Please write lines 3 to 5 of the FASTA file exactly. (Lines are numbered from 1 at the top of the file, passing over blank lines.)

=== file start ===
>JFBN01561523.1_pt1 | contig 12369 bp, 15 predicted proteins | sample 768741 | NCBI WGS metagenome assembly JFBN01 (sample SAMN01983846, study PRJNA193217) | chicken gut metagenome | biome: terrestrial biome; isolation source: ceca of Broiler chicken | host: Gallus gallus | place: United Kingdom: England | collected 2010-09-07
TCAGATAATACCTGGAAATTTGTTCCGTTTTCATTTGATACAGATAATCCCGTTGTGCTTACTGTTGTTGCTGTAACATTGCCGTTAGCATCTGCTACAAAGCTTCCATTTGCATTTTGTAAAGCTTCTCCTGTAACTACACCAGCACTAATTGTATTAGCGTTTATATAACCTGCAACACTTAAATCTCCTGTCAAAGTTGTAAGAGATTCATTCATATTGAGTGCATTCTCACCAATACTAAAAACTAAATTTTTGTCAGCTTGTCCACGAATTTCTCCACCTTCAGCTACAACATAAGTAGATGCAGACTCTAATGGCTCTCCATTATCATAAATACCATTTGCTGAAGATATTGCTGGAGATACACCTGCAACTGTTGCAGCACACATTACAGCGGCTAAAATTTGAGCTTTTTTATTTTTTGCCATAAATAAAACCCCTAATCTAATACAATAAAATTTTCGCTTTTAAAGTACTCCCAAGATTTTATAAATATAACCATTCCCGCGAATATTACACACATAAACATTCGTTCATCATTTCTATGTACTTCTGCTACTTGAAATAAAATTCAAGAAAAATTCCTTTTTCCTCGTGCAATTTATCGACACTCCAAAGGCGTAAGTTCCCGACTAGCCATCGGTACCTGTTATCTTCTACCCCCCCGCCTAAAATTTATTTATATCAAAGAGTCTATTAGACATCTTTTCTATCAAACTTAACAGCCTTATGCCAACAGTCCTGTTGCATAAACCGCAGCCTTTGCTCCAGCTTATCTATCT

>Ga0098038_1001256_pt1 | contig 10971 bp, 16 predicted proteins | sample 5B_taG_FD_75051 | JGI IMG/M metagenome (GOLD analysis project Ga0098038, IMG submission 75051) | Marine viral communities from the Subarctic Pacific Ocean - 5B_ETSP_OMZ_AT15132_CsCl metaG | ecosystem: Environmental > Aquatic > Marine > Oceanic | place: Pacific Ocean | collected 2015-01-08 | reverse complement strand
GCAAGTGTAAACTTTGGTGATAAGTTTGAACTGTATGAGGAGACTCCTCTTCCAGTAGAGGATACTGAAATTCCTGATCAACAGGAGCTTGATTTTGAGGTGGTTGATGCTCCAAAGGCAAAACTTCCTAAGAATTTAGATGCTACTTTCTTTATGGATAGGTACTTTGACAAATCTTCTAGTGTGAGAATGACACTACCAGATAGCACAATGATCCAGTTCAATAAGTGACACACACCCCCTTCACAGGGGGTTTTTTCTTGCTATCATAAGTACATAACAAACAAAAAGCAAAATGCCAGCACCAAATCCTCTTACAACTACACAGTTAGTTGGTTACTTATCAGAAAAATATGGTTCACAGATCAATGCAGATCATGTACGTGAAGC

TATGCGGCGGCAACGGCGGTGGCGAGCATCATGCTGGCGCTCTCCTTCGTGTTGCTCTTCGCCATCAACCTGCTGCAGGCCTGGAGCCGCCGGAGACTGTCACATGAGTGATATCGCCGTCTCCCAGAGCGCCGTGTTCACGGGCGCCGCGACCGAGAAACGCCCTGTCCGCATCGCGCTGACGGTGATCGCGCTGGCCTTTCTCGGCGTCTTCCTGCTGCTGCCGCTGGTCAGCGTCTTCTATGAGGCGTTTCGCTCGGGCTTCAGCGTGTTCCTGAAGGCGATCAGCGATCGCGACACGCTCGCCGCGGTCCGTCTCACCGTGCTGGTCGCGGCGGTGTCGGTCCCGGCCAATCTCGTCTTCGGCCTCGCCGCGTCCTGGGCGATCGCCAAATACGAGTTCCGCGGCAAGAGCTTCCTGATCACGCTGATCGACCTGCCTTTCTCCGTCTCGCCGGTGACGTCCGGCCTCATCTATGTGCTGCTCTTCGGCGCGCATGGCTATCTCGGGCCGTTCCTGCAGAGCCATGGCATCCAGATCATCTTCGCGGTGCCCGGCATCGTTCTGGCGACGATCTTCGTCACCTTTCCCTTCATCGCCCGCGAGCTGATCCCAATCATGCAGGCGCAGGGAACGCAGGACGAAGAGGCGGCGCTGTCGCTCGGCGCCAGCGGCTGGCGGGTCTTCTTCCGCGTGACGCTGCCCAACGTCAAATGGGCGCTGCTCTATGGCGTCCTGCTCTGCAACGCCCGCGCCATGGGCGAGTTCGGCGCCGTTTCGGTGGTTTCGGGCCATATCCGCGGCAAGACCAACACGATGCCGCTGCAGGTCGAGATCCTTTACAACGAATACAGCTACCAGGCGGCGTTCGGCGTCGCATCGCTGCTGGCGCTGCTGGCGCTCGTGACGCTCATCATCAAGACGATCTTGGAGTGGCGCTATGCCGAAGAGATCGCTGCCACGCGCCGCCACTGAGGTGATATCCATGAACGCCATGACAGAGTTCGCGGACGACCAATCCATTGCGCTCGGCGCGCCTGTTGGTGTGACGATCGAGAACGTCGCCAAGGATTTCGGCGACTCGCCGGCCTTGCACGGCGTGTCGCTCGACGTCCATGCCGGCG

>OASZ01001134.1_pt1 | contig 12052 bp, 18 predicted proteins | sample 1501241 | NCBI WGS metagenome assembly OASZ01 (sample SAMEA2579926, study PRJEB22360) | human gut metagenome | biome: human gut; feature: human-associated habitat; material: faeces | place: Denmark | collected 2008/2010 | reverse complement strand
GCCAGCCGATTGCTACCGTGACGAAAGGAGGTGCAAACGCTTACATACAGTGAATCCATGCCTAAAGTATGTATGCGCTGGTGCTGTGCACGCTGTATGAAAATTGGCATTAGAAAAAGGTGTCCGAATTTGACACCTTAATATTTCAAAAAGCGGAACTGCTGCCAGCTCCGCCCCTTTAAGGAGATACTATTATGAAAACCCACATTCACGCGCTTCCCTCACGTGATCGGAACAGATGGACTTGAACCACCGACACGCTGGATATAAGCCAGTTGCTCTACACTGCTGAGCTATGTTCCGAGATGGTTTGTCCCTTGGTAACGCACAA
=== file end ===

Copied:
>Ga0098038_1001256_pt1 | contig 10971 bp, 16 predicted proteins | sample 5B_taG_FD_75051 | JGI IMG/M metagenome (GOLD analysis project Ga0098038, IMG submission 75051) | Marine viral communities from the Subarctic Pacific Ocean - 5B_ETSP_OMZ_AT15132_CsCl metaG | ecosystem: Environmental > Aquatic > Marine > Oceanic | place: Pacific Ocean | collected 2015-01-08 | reverse complement strand
GCAAGTGTAAACTTTGGTGATAAGTTTGAACTGTATGAGGAGACTCCTCTTCCAGTAGAGGATACTGAAATTCCTGATCAACAGGAGCTTGATTTTGAGGTGGTTGATGCTCCAAAGGCAAAACTTCCTAAGAATTTAGATGCTACTTTCTTTATGGATAGGTACTTTGACAAATCTTCTAGTGTGAGAATGACACTACCAGATAGCACAATGATCCAGTTCAATAAGTGACACACACCCCCTTCACAGGGGGTTTTTTCTTGCTATCATAAGTACATAACAAACAAAAAGCAAAATGCCAGCACCAAATCCTCTTACAACTACACAGTTAGTTGGTTACTTATCAGAAAAATATGGTTCACAGATCAATGCAGATCATGTACGTGAAGC

TATGCGGCGGCAACGGCGGTGGCGAGCATCATGCTGGCGCTCTCCTTCGTGTTGCTCTTCGCCATCAACCTGCTGCAGGCCTGGAGCCGCCGGAGACTGTCACATGAGTGATATCGCCGTCTCCCAGAGCGCCGTGTTCACGGGCGCCGCGACCGAGAAACGCCCTGTCCGCATCGCGCTGACGGTGATCGCGCTGGCCTTTCTCGGCGTCTTCCTGCTGCTGCCGCTGGTCAGCGTCTTCTATGAGGCGTTTCGCTCGGGCTTCAGCGTGTTCCTGAAGGCGATCAGCGATCGCGACACGCTCGCCGCGGTCCGTCTCACCGTGCTGGTCGCGGCGGTGTCGGTCCCGGCCAATCTCGTCTTCGGCCTCGCCGCGTCCTGGGCGATCGCCAAATACGAGTTCCGCGGCAAGAGCTTCCTGATCACGCTGATCGACCTGCCTTTCTCCGTCTCGCCGGTGACGTCCGGCCTCATCTATGTGCTGCTCTTCGGCGCGCATGGCTATCTCGGGCCGTTCCTGCAGAGCCATGGCATCCAGATCATCTTCGCGGTGCCCGGCATCGTTCTGGCGACGATCTTCGTCACCTTTCCCTTCATCGCCCGCGAGCTGATCCCAATCATGCAGGCGCAGGGAACGCAGGACGAAGAGGCGGCGCTGTCGCTCGGCGCCAGCGGCTGGCGGGTCTTCTTCCGCGTGACGCTGCCCAACGTCAAATGGGCGCTGCTCTATGGCGTCCTGCTCTGCAACGCCCGCGCCATGGGCGAGTTCGGCGCCGTTTCGGTGGTTTCGGGCCATATCCGCGGCAAGACCAACACGATGCCGCTGCAGGTCGAGATCCTTTACAACGAATACAGCTACCAGGCGGCGTTCGGCGTCGCATCGCTGCTGGCGCTGCTGGCGCTCGTGACGCTCATCATCAAGACGATCTTGGAGTGGCGCTATGCCGAAGAGATCGCTGCCACGCGCCGCCACTGAGGTGATATCCATGAACGCCATGACAGAGTTCGCGGACGACCAATCCATTGCGCTCGGCGCGCCTGTTGGTGTGACGATCGAGAACGTCGCCAAGGATTTCGGCGACTCGCCGGCCTTGCACGGCGTGTCGCTCGACGTCCATGCCGGCG